As mentioned, the turn on, or threshold voltages of the second and third transistors N11 and N12 will vary with temperature. When the threshold voltages of the second and third transistors N11 and N12 increase due to temperature, the voltage level of the detection voltage DET_V also increases. Meanwhile, when the threshold voltages of the second and third transistors N11 and N12 decreases, the voltage level of the detection voltage DET_V also decreases. That is, the second and third transistors N11 and N12, which are connected in a diode configuration as shown, can function as temperature sensors. In other words, the resistance of the transistors will vary in response to the temperature.

That is, the temperature detecting unit 110 enabled by the power-up signal ‘Pwr’ can be configured to generate the detection voltage DET_V of a higher level when the temperature goes down, as compared with that when the temperature goes up.

The voltage divider 120 can be enabled in response to the power-up signal ‘Pwr’. The enabled voltage divider 120 can be configured to divide the external power supply voltage VDD and then to generate a divided voltage VA.

The voltage divider 120 can include first and second resistors R11 and R12, connected in series as illustrated, and a fifth transistor N14. The external power supply voltage VDD can be applied to one end of the first resistor R11 and a drain of the fifth transistor N14 can be connected to one end of the second resistor R12. The fifth transistor N14 can have a gate to which the power-up signal ‘Pwr’ is applied and a source that is connected to the ground voltage terminal VSS. The divided voltage VA can be generated at the connection node between the first resistor R11 and the second resistor R12.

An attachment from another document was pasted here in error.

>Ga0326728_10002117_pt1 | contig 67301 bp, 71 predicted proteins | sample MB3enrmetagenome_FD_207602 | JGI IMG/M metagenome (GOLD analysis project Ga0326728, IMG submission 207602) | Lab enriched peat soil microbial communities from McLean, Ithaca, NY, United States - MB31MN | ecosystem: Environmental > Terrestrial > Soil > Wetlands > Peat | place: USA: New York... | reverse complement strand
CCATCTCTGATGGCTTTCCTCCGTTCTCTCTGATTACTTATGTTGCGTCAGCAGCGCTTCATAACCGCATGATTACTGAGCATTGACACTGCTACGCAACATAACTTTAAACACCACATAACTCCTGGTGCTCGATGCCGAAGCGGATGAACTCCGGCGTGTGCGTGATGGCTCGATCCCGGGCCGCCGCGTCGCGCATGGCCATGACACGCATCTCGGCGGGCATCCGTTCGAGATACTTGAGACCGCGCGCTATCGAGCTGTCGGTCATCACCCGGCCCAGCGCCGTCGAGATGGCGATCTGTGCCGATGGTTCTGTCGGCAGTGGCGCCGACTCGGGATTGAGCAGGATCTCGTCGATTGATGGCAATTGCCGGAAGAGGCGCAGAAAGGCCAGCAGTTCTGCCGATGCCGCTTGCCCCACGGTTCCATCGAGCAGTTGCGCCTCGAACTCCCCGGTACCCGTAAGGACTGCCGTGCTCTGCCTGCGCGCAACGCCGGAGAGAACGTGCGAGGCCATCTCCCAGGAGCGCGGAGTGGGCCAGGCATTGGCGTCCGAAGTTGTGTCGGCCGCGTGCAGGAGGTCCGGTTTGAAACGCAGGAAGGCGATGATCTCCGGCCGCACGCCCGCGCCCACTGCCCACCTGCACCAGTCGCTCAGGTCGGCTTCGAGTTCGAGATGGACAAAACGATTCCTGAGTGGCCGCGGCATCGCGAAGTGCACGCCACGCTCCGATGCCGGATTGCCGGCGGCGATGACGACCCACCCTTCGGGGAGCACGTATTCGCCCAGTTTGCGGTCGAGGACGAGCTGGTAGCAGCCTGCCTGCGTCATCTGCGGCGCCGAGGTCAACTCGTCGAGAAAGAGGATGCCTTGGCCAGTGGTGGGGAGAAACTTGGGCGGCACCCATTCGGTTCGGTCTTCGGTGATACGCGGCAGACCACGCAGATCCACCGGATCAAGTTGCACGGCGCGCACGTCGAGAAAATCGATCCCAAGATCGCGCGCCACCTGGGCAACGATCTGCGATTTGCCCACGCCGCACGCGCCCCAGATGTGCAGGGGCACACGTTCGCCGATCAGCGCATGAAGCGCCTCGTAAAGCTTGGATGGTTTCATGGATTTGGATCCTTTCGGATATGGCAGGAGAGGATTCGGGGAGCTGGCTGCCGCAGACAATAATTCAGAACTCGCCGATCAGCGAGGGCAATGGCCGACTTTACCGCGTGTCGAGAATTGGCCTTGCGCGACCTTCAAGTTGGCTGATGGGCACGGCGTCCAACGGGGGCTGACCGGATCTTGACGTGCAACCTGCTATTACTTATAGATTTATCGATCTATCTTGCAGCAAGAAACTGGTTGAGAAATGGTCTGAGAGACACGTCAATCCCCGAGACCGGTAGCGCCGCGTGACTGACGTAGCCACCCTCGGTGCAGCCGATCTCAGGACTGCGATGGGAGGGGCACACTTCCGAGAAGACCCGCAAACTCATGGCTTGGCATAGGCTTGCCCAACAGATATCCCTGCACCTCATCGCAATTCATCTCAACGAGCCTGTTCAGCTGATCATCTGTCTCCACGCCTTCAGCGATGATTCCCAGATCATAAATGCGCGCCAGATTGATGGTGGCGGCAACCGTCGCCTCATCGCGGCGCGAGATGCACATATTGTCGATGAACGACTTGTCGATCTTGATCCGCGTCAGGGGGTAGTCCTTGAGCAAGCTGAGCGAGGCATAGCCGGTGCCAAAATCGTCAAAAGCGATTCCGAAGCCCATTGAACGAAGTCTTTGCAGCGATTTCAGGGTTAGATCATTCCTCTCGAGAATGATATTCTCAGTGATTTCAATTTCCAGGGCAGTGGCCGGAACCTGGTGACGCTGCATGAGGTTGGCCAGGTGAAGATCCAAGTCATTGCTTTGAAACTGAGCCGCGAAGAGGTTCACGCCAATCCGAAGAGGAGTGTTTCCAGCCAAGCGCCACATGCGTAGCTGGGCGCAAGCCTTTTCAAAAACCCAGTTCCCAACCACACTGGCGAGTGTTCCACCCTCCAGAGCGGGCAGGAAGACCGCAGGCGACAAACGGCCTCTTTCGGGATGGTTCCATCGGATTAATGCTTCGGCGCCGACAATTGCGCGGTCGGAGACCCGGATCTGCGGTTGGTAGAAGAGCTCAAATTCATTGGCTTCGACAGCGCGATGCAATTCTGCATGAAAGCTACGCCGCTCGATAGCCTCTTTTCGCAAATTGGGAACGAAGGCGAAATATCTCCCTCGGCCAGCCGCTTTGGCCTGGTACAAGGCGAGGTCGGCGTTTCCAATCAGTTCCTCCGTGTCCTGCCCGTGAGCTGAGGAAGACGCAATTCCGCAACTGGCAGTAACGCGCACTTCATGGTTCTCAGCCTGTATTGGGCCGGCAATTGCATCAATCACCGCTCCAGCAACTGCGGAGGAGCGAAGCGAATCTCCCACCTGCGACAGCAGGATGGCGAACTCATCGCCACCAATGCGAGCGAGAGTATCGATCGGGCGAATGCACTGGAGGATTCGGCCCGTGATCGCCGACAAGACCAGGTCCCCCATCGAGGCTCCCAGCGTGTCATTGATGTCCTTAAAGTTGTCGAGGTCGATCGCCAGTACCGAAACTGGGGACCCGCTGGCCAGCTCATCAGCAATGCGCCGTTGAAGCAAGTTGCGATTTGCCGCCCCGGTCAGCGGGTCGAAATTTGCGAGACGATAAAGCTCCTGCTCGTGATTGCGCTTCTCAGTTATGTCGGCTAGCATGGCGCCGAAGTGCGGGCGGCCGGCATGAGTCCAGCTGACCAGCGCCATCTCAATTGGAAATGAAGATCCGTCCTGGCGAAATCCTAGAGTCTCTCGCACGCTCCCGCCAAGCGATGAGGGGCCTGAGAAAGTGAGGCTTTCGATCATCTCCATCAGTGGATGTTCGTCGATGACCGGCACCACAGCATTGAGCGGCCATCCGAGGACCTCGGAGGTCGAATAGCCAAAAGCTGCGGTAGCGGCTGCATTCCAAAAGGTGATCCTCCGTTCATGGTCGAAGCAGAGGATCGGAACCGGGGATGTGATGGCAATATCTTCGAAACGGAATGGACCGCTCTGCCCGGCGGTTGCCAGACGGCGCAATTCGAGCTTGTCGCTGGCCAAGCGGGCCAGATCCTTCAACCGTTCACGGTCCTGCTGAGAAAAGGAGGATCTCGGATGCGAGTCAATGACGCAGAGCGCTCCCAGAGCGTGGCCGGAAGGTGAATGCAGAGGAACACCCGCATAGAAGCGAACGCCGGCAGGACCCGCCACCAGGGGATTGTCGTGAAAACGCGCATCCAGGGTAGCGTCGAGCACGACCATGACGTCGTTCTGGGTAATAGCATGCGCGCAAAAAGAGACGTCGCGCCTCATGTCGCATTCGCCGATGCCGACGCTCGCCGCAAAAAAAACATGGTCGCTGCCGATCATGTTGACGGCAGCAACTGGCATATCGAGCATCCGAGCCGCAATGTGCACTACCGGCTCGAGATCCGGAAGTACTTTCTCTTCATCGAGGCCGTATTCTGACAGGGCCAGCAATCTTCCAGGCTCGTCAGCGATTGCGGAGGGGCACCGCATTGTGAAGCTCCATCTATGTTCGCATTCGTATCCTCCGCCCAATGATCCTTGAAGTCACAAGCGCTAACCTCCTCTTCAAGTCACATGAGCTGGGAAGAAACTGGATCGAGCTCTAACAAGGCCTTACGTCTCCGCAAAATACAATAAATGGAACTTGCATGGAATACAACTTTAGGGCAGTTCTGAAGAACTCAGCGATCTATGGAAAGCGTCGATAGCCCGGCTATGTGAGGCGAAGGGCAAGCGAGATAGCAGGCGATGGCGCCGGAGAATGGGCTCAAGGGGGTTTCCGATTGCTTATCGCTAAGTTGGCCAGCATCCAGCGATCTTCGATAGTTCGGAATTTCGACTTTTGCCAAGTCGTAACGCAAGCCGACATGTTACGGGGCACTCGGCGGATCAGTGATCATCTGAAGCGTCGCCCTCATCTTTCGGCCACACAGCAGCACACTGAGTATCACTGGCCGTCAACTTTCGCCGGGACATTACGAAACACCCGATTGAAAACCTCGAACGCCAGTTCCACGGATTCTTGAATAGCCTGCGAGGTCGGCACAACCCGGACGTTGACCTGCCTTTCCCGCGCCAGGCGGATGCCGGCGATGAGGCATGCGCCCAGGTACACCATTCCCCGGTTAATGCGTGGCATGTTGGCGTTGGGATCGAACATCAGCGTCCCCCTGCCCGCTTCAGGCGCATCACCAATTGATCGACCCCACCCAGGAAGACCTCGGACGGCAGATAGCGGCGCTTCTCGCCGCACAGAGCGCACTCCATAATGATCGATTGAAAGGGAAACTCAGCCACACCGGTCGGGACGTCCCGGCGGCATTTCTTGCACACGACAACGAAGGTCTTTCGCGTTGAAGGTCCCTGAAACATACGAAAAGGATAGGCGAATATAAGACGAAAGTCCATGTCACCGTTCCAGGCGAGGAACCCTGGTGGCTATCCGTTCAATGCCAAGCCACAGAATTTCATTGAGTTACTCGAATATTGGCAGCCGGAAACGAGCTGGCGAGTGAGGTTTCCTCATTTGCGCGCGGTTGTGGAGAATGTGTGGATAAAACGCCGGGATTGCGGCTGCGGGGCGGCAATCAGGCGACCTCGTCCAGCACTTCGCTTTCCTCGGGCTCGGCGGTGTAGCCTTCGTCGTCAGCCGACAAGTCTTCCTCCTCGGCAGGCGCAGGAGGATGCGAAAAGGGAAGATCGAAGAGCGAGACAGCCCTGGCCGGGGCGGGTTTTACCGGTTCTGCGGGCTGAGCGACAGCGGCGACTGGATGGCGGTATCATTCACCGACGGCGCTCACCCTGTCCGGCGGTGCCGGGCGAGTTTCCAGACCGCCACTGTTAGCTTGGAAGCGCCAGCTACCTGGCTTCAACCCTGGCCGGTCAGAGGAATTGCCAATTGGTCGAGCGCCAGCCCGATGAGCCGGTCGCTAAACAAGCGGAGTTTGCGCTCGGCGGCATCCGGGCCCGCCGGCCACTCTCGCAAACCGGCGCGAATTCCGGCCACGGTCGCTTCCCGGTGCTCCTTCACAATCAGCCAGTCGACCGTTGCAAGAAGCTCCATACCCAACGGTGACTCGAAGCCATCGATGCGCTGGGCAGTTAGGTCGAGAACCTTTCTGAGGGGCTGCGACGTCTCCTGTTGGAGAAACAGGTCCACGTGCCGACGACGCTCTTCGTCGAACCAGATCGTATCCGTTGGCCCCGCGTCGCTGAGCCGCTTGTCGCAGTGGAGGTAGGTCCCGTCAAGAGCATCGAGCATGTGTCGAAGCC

The voltage divider 120 can be enabled when the fifth transistor N14 is turned on by the power-up signal ‘Pwr’.

The voltage divider 120 can be configured to generate the divided voltage VA that is half of the external power supply voltage VDD using the two resistors R11 and R12. It will be understood that the divided voltage VA can be more or less than half of the supply voltage VDD, depending on the implementation. Importantly, however, the voltage divider 120 can be configured to generate the divided voltage VA, e.g., which is a half of the external power supply voltage, regardless of the temperature variation, by using two resistors R11 and R12 having the same resistance value. Therefore it can be preferable to use a divided voltage VA that is half the supply voltage VDD. It will also be understood that more than two resistors can be use in the divider 120.